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Cricket corruption role

The England and Wales Cricket Board (ECB) has set up seven anti-corruption officials to monitor the vast majority of matches in this season’s Friends Life t20 and Clydesdale Bank 40 competitions. The new team, which will perform a similar role to that of the International Cricket Council’s Regional Security Managers for international cricket, will be deployed at televised and non-televised limited-overs matches from mid-June until the end of August.

 

Overseen by the ECB’s anti-corruption official, Chris Watts, the team will be staffed the cricket body says by suitably skilled and experienced individuals with investigative and regulatory backgrounds. This follows the setting up by ECB last year of the ACCESS Unit, an advisory body which seeks to protect cricket’s integrity and enforce the sport’s anti-corruption code.

 

ECB Chief Executive David Collier said: “ECB has been at the forefront of efforts to stamp out corruption in cricket and the creation of a dedicated team of officials to monitor our domestic limited overs competitions demonstrates our determination to protect the integrity of the sport. The team will be operative for a 10-week period beginning with the first round of matches in this summer’s Friends Life t20 competition and ending with the final round of group matches in the CB40 competition.

 

“They will be a visible presence at matches and will act as a constant reminder to players, officials and club personnel of the need for constant vigilance with regard to this issue as we seek to identify, prevent and eradicate corrupt practises from our domestic game. Players from all 18 first-class counties have recently participated in anti-corruption tutorial sessions and we will continue to work closely with the Professional Cricketers’ Association to enhance player education around this issue.”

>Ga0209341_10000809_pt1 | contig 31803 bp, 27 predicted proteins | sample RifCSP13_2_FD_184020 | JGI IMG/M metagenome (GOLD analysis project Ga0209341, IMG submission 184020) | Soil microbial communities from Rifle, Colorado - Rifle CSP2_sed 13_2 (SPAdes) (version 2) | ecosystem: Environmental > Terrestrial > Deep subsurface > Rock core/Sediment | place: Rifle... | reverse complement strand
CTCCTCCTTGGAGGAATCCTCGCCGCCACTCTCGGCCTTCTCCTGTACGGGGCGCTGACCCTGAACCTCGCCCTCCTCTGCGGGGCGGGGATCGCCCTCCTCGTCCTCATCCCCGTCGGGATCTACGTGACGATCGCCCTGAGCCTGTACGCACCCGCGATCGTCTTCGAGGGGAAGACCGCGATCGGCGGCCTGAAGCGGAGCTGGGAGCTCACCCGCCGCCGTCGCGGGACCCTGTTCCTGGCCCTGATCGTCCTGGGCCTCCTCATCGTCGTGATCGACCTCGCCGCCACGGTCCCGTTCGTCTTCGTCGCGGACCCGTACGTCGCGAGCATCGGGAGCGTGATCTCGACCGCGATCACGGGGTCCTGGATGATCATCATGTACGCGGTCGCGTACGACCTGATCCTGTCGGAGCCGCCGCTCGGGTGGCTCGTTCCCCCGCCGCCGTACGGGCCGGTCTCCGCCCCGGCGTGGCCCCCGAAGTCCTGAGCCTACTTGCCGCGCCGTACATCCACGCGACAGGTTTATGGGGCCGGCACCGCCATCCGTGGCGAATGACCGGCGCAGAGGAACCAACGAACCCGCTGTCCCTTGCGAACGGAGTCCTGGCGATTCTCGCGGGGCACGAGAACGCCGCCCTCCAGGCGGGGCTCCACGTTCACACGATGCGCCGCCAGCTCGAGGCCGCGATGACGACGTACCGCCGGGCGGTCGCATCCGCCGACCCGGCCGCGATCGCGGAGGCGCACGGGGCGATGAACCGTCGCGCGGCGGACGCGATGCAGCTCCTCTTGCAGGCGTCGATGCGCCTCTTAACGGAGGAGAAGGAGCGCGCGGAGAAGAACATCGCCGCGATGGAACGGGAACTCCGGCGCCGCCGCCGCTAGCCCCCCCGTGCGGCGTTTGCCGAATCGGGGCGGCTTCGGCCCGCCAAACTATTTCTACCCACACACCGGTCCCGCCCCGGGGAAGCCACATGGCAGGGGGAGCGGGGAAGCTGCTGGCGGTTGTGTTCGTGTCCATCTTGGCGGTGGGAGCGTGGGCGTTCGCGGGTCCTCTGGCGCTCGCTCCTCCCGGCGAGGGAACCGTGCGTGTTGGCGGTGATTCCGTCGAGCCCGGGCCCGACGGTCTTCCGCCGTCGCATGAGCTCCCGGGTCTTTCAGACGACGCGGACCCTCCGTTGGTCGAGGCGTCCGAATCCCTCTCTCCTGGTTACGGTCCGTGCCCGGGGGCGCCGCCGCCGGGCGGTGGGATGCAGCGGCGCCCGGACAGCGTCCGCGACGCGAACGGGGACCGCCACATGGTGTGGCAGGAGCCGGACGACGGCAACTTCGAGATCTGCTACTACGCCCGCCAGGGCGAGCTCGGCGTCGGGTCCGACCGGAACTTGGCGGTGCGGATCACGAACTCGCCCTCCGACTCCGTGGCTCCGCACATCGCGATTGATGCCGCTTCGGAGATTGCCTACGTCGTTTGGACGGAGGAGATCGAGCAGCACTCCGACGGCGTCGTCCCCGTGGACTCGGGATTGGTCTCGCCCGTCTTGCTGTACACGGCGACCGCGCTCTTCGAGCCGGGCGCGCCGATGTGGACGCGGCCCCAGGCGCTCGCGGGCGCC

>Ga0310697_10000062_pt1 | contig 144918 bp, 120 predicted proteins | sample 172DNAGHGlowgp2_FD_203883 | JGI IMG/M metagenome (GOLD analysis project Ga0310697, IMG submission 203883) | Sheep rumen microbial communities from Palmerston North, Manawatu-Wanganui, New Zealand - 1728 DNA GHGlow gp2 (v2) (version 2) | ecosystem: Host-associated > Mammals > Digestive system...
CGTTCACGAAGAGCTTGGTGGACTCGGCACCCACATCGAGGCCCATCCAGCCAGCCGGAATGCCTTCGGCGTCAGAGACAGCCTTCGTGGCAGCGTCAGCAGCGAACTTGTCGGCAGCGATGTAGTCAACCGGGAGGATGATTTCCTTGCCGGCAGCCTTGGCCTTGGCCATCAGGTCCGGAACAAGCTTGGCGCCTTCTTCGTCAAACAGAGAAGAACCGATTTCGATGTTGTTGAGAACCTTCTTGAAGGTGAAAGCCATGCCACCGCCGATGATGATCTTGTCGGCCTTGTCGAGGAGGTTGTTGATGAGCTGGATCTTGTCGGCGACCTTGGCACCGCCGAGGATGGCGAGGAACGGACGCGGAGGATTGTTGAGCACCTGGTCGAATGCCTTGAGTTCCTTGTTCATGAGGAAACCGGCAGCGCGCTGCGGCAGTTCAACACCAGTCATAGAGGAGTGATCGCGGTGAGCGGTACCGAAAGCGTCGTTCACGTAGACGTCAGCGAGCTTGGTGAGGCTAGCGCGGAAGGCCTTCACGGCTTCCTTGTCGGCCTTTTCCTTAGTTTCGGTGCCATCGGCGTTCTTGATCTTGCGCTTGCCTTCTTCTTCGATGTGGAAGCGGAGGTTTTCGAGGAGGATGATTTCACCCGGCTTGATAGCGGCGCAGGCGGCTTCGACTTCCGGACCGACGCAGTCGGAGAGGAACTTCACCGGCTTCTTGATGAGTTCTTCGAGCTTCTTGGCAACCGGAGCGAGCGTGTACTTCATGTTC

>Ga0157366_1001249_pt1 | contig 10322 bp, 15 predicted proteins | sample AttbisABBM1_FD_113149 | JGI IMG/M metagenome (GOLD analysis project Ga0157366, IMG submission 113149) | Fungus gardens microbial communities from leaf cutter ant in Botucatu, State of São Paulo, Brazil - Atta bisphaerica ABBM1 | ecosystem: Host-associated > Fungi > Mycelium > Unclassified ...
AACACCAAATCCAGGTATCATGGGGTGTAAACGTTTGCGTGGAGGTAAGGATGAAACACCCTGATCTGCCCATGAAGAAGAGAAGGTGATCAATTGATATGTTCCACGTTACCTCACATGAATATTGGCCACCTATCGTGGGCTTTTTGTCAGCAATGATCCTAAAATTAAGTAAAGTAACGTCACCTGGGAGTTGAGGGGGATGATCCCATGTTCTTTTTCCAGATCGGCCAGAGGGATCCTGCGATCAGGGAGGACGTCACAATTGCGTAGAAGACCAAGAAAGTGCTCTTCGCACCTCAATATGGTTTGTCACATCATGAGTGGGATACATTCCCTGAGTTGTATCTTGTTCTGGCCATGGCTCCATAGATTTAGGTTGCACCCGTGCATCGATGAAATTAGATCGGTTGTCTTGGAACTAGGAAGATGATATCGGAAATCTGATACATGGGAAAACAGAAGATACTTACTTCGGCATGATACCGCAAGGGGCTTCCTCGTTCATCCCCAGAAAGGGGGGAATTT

The ECB’s ACCESS Group is chaired by the former Chief Constable of Dorset, Jane Stichbury, and comprises of individuals with specialist expertise in sports law, policing, education and security. The ACCESS Group’s role is to support, advise and direct the ECB’s anti-corruption operational executive, Chris Watts (who was previously with Her Majesty’s Inspectorate of Constabulary and is a former senior detective in the Metropolitan Police), in his investigations pursuant to the ECB Anti-Corruption Code.

 

It will also advise on anti-corruption policy and related security issues, as well as working closely with the PCA on training and education matters and collaborating with other sports governing bodies to share best practice on anti-corruption.

 

It has a dedicated confidential hotline and email address which is overseen by Chris Watts.


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